BBC Terrific Scientific – DIY bouncing egg experiment

Both Dylan and Xander have shown a keen interest in science at school. They’re forever telling me things I never knew so I’m learning from it too. When BBC Terrific Scientific got in touch to see if we fancied trying an experiment, it was an easy decision.

The experiment in question was to make an egg bounce. Or an ‘eggs-periment’ as the boys insisted on calling it! If you want to try it for yourself, you only need a few items. You may well have them all to hand already.

The items required for a bouncing egg experiment: an egg, a bowl, some white vinegar, some golden syrup and some food colouring.

  • An egg
  • A bowl
  • Some white vinegar
  • Golden syrup
  • Food colouring

With everything in place, it was time to get underway.

An egg in a bowl of white vinegar.

White vinegar

We submerged the egg in a bowl of white vinegar and left it for three days.

Once the relevant time had passed, we removed the egg from the vinegar and rinsed it off under a tap. It had taken on a golden colour and was rubbery to the touch. It was time for the moment the boys had been waiting for – dropping it!

I must have held it slightly too high as it exploded. Not to worry though; we had prepared another one. This one was a success. It bounced two or three times before coming to a standstill. We were all wowed by it, but that wasn’t the end…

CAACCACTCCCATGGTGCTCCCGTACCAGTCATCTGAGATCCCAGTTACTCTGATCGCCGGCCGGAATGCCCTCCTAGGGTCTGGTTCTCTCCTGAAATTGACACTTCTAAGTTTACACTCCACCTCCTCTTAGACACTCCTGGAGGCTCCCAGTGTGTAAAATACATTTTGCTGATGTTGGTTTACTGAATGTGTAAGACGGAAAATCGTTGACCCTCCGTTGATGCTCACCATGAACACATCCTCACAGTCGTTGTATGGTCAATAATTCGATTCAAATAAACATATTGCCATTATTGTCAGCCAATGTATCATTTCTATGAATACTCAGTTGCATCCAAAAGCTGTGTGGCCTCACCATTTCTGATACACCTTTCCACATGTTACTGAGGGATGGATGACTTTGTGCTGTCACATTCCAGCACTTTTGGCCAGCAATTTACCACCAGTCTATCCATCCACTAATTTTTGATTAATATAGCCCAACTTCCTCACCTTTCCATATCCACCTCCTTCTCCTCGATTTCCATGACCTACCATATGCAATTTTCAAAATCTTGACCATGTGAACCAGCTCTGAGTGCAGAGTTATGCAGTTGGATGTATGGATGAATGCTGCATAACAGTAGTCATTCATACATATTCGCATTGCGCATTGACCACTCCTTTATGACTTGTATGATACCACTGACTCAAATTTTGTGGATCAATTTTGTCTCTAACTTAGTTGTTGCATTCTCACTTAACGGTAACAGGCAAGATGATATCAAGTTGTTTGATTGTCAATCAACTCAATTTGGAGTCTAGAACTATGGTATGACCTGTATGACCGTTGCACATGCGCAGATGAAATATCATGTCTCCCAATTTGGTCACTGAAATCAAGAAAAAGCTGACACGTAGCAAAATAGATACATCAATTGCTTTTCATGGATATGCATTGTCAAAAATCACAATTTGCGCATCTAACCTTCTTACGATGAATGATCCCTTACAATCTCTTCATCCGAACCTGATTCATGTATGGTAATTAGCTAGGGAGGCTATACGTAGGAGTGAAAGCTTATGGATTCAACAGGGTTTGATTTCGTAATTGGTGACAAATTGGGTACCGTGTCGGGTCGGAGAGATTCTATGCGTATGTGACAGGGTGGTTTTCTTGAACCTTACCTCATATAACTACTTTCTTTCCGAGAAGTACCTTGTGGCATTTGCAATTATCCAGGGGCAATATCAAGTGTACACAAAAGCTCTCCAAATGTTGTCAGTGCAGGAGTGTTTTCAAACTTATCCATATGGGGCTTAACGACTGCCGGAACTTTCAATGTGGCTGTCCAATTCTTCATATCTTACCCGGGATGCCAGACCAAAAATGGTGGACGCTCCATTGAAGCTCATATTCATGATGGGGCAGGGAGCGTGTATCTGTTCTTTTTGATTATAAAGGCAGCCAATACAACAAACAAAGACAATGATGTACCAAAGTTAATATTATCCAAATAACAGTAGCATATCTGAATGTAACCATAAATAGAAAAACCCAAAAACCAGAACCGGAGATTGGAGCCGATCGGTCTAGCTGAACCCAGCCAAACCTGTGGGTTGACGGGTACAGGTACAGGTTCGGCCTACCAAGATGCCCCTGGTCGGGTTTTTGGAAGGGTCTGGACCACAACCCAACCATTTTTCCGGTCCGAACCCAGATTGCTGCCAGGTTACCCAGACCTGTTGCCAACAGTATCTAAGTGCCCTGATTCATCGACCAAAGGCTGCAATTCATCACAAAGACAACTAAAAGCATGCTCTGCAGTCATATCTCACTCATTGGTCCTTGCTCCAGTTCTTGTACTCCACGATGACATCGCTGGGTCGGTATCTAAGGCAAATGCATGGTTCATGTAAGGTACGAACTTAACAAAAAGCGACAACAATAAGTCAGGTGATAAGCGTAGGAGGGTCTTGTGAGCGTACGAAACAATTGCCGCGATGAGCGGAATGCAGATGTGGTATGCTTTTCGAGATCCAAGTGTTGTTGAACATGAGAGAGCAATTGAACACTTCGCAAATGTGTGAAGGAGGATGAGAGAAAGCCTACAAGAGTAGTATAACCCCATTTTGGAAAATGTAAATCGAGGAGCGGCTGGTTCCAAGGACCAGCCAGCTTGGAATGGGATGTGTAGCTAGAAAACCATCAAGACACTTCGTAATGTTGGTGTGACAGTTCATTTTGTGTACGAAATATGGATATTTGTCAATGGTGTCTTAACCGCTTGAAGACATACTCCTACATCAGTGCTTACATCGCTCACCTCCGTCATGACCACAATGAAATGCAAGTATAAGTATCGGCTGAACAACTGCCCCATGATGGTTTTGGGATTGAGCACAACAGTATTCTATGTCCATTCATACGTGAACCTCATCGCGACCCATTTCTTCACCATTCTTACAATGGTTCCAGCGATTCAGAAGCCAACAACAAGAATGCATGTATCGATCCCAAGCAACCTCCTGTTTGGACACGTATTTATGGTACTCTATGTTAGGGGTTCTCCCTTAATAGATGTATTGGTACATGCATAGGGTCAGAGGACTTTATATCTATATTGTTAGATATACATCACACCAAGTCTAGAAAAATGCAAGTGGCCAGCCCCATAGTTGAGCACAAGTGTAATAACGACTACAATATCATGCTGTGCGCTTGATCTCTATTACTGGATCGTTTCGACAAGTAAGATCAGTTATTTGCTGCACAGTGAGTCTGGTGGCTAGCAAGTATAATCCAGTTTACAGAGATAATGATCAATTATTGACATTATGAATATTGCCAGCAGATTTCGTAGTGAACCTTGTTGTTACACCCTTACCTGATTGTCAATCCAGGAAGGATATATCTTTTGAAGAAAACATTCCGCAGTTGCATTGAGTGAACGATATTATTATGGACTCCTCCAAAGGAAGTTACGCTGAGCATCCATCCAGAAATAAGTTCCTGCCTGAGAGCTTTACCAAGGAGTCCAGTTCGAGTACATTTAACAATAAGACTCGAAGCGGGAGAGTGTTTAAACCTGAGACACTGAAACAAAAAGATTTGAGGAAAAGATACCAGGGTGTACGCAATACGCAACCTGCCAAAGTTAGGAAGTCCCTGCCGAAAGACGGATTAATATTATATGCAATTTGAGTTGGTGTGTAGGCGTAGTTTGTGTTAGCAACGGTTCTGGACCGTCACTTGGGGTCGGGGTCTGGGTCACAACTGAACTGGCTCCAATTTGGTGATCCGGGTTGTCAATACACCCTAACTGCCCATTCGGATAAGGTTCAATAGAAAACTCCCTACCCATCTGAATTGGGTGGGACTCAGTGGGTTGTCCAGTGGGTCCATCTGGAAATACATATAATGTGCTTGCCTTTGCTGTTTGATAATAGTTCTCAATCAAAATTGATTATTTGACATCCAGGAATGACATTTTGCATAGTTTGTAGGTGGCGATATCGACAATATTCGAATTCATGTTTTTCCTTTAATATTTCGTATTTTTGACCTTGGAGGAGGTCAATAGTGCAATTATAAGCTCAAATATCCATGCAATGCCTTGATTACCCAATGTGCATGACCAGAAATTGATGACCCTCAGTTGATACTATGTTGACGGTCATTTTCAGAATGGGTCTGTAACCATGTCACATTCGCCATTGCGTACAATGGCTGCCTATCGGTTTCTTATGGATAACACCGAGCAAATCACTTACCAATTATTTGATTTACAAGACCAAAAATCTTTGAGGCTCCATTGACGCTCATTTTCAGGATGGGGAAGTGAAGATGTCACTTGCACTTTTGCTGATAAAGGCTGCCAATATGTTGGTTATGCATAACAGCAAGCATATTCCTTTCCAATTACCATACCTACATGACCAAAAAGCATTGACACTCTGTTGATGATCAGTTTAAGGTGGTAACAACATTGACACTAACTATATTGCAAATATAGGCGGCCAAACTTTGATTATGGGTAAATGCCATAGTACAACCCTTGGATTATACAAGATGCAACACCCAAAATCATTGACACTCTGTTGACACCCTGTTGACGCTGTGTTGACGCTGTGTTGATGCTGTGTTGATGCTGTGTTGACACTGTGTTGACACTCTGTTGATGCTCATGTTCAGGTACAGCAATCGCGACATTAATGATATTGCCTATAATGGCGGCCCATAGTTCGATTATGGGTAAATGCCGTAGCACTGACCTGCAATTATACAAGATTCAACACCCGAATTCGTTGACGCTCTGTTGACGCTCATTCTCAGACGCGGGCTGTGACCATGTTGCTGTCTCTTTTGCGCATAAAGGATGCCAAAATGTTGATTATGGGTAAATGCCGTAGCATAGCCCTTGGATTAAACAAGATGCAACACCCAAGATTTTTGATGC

A bouncing egg being weighed on digital scales.

Golden syrup

We weighed the egg, put it into a bowl of golden syrup and left it for six hours.

After this time had elapsed, we removed the egg and dried it. It felt soft and wrinkly. Out came the kitchen scales again and, amazingly, it had lost around 20 grams. I wonder whether I could lose weight like that?!

A bouncing egg in a bowl of water and blue food colouring.

Water and food colouring

Next, we placed the egg in a bowl of water and added a few drops of food colouring. Again, it needed to sit for six hours.

After its final soak, the egg had transformed once more. It was firmer than before and we could see some of the blue food colouring inside it. It also weighed around 30 grams more. I was as fascinated as the boys. Of course though, they were keen to get on with the important business of dropping it again…

It looked bouncier and proved to be too. It got some decent air time before coming to a rest.

An egg being dropped as part of a bouncing egg experiment.

We all really enjoyed taking part in this experiment and are looking forward to trying out a few more during the Easter holidays. As long as the boys don’t try to replicate this one with their chocolate eggs everything will be good!

There are plenty of ideas to keep kids occupied on the BBC Terrific Scientific website. They’re fun, educational and cheap too. Why not try a few yourself?

Disclosure: this is a collaborative post.

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